New Book Reveals Economic Rationale Behind Not Shoving People Off Cliffs

A groundbreaking new book from Wharton professor Terry Bale has turned heads by suggesting that there may be economic value in not shoving people when finding them close to the edge of a high cliff. The book, entitled Falling Down On The Job: A New Approach To Pushing Others Forward, contains exhaustive research and has people inside and outside the business community considering radical changes.

Bale has welcomed the attention, claiming, “Although my main goal is to prove that those companies which cultivate a culture of not pushing employees off cliffs will, in the long run, have a competitive advantage, I am willing to say that such a strategy might have broader applications.” He went on to say, “Obviously these sorts of changes are not easy, but there does seem to be a real inverse relationship between gross revenue and net employees shoved to their inevitable deaths off cliffs.”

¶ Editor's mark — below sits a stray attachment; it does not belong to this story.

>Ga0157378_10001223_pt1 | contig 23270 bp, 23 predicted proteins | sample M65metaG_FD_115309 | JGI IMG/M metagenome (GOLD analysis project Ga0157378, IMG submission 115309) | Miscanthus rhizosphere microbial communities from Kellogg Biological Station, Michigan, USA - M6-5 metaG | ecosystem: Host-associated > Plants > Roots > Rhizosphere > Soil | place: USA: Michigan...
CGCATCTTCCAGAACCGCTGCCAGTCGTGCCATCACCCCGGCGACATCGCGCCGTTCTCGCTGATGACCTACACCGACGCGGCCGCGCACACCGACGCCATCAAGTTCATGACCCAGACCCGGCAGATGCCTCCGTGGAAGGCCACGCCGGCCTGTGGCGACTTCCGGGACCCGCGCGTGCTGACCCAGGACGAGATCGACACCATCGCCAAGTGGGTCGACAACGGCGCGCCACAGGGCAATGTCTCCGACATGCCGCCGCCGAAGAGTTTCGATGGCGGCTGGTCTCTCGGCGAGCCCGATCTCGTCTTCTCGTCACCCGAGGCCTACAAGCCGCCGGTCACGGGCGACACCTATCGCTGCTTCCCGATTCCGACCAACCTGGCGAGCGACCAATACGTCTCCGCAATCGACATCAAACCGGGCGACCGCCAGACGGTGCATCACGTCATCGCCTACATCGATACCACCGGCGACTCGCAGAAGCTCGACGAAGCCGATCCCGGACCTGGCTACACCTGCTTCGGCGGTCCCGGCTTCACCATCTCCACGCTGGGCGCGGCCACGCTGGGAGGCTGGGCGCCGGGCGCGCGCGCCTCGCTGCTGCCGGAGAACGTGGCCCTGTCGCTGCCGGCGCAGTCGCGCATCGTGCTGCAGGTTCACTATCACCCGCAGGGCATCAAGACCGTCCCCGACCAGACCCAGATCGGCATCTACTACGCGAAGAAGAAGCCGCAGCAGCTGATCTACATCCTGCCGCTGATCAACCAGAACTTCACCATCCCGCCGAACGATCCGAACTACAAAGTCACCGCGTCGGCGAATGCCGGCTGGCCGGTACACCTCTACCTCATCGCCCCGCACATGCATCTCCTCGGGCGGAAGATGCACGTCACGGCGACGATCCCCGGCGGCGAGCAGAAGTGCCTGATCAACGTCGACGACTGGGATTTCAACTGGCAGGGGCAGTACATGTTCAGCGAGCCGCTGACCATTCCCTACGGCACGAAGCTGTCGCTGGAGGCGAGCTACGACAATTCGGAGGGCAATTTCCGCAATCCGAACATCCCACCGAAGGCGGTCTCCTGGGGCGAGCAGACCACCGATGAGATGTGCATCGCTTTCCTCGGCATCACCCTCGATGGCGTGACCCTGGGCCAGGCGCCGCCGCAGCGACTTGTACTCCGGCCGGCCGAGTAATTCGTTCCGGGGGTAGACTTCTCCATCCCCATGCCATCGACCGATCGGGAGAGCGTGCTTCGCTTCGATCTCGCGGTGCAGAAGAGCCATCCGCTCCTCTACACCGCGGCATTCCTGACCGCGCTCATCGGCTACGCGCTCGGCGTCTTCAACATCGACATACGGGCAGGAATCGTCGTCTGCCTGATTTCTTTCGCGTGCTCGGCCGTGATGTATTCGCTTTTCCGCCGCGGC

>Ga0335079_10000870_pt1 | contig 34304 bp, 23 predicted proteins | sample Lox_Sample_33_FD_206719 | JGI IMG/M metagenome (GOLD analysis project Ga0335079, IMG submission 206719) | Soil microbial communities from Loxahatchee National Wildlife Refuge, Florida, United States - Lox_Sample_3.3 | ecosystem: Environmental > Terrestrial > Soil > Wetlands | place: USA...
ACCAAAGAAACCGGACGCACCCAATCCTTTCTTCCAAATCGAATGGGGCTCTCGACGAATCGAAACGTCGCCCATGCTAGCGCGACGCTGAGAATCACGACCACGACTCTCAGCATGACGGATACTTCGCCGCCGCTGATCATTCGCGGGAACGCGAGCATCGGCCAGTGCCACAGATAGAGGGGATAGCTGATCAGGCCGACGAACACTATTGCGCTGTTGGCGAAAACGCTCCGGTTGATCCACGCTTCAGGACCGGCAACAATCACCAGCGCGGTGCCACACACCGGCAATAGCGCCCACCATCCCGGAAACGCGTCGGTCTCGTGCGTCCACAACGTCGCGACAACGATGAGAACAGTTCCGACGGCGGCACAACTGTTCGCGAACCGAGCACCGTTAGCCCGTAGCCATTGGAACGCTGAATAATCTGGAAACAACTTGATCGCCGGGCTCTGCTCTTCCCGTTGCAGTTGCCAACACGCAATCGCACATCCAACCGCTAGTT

Many who have followed Bale’s advice have been pleasantly surprised. Randall Ibsen, the executive vice president at Prescott Bank, remarked, “There’s been a real surge in productivity around here since the changes. People used to be scared to go out for a cup of coffee, in case one of us picked them up and threw them off a nearby precipice, but the balance sheets are showing us that we really didn’t need all that.”

For now, Bale’s hopes of “broader applications” seem to be occurring slowly. One man who wished to remain anonymous told us, “Not thrusting people off cliffs might seem counter-intuitive sometimes, but after reading Falling Down On The Job, I’m starting to understand the potential costs.” Bale, for his part, is pleased about his book’s success and is rumored to be working on another book covering the possible financial benefits of treating people like they’re human beings.

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